By Brad Ziemer
KELOWNA — It was a dream start followed by a nightmarish finish for Kimberley’s Jared du Toit in Thursday’s first round of the GolfBC Championship.
Du Toit, playing in just his second pro event after finishing his collegiate career at Arizona State University, looked to have it on cruise control on the front nine at Gallagher’s Canyon Golf & Country Club. After birdieing three of his first six holes, du Toit then closed out his front side with an eagle three on the par 5 ninth for a five-under 31.
Most of that good play was undone two holes later on the 414-yard par 11th hole when du Toit’s approach shot flew the green and went out of bounds. He went on to make a triple-bogey seven. He ended up shooting a one-under 70.
“I tried to get too greedy on my second shot,” du Toit said. “I did a really bad job of keeping the big numbers off my card. As well as that seven, I made a really stupid five on No. 15.
“It really puts a bitter taste in your mouth. Today I felt like I hit it well and I putted well. Based on how everything was, I would have loved a round in the mid-60s and signing for a 70 is very disappointing. I have to clean it up for tomorrow, that’s for sure.”
DOUBLE, DOUBLE: Seann Harlingten’s GolfBC Championship started the way last year’s ended. With a double-bogey.
“That’s the way I finished here last year,” the West Vancouver native said after his round Thursday.
Happily, things got better for Harlingten, who rebounded to card a four-under 67 in the first round of the $175,000 event at Gallagher’s Canyon Golf & Country Club.
His round began with a double after pushing his drive on Gallagher’s tough 434-yard par 4 first hole.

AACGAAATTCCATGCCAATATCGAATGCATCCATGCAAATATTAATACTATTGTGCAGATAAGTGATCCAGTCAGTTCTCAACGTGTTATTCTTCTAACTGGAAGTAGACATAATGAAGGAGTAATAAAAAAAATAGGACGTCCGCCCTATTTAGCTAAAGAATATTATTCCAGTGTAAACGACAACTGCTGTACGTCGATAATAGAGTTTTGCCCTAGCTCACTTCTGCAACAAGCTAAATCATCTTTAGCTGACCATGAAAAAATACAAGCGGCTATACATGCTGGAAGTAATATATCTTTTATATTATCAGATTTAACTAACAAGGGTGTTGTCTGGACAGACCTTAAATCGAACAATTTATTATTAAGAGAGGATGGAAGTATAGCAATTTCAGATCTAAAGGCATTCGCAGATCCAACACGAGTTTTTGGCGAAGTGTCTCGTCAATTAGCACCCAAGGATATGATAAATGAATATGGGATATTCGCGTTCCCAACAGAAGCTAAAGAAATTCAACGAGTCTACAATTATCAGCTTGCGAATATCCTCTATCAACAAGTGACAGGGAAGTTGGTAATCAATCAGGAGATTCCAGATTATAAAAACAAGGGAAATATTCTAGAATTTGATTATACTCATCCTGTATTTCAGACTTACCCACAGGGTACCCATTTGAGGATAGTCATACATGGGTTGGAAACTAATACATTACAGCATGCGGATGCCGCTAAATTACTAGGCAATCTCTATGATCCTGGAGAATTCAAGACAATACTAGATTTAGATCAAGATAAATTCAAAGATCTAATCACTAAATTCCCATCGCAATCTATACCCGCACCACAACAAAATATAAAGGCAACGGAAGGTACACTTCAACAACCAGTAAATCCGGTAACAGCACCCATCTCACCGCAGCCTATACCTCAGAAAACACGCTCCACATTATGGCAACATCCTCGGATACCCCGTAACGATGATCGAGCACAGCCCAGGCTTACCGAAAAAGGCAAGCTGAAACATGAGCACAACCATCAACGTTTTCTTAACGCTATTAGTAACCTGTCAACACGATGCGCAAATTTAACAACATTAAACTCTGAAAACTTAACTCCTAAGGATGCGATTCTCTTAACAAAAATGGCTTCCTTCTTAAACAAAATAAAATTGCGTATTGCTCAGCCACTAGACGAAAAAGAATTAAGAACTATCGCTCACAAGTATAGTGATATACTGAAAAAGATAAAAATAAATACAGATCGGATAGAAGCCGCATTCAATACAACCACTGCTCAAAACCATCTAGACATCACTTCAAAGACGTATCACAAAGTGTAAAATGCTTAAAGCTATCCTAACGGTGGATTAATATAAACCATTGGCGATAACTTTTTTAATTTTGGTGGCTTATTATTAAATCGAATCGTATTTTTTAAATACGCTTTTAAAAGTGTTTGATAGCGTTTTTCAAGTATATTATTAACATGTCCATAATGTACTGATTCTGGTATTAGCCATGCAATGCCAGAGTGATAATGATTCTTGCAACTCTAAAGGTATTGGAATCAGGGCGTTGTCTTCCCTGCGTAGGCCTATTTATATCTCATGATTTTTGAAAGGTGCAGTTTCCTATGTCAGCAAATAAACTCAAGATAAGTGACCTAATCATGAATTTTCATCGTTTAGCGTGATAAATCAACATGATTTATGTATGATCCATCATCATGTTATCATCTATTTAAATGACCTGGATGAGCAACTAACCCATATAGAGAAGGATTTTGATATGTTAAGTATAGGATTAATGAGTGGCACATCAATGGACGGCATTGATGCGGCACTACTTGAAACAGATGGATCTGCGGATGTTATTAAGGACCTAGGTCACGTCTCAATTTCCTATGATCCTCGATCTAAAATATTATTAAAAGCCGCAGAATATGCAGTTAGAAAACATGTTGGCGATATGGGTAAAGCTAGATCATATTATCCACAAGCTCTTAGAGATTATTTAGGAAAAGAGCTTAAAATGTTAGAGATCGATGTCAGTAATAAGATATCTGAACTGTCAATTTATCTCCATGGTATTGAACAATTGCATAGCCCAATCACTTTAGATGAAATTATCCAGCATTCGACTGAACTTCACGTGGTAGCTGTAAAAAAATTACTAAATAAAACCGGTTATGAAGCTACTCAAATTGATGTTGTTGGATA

“I caught the cart path on the right with my driver,” Harlingten said. “I guess I am going to hit two-iron for the rest of the week there.”
Harlingten made his birdies in bunches Thursday. He rolled in birdie putts on holes six, eight and nine and then made three straight birdies starting on No. 12 on the back nine. “I played pretty good for the most part today,” he said. “I left a couple out there, but I am pretty happy with the bounce-back.”
Harlingten finished tied for 21st at last year’s inaugural GolfBC Championship despite that double on the 72nd hole. He likes the golf course.
“I love the course,” he said. “It’s fun and in really good shape.”
LUCKY NO. 7: Former B.C. Junior champion Riley Wheeldon of Courtenay aced the 174-yard par 3 13th hole with a six-iron. It was the seventh career hole-in-one for Wheeldon, who shot a two-under 69 on Thursday.
HOME ON THE RANGE: The GolfBC Championship is one of a select number of tournaments being used by the PGA Tour to test the use of distance-measuring devices in competition. Some players are for their use, others not so much.
“I really like it actually,” said Evan Bowser of Dearborn, Mich., who used his rangefinder throughout his round on Thursday. “It helps me trust my (yardage) number a lot more. But we’ll see what they decide PGA Tour-wise. I think it helps speed it up, too. You don’t have to walk it off, you can just gun it, you’ve got it and you can do your adjustments (for wind and slope) right there.”
West Vancouver’s Seann Harlingten said he only used his distance device a couple of times during his round and isn’t sure he likes the idea. “I barely used mine today,” he said. “I just did my normal thing with the book and checked a couple numbers just to make sure.”
“I know they tried it out in a Web.com Tour event recently and my buddies said it just slowed up play because guys were doing both. They will get their number and then they will double-check it. And if it’s off by four or five yards now you are kind of confused about which one is right. You like confidence before you hit a golf shot.”
CHIP SHOTS: Christopher Trunzer, the director of instruction at Gallagher’s Canyon, described his round of even-par 71 Thursday as a roller-coaster. “Lots of birdies, lots of bogeys,” he said. Trunzer had six birdies which were offset by six bogeys. The other six holes were all pars. . .Gallagher’s Canyon junior Matt Hopley, who at age 15 became the youngest player to tee it up in a Mackenzie Tour event, opened with a four-over 75.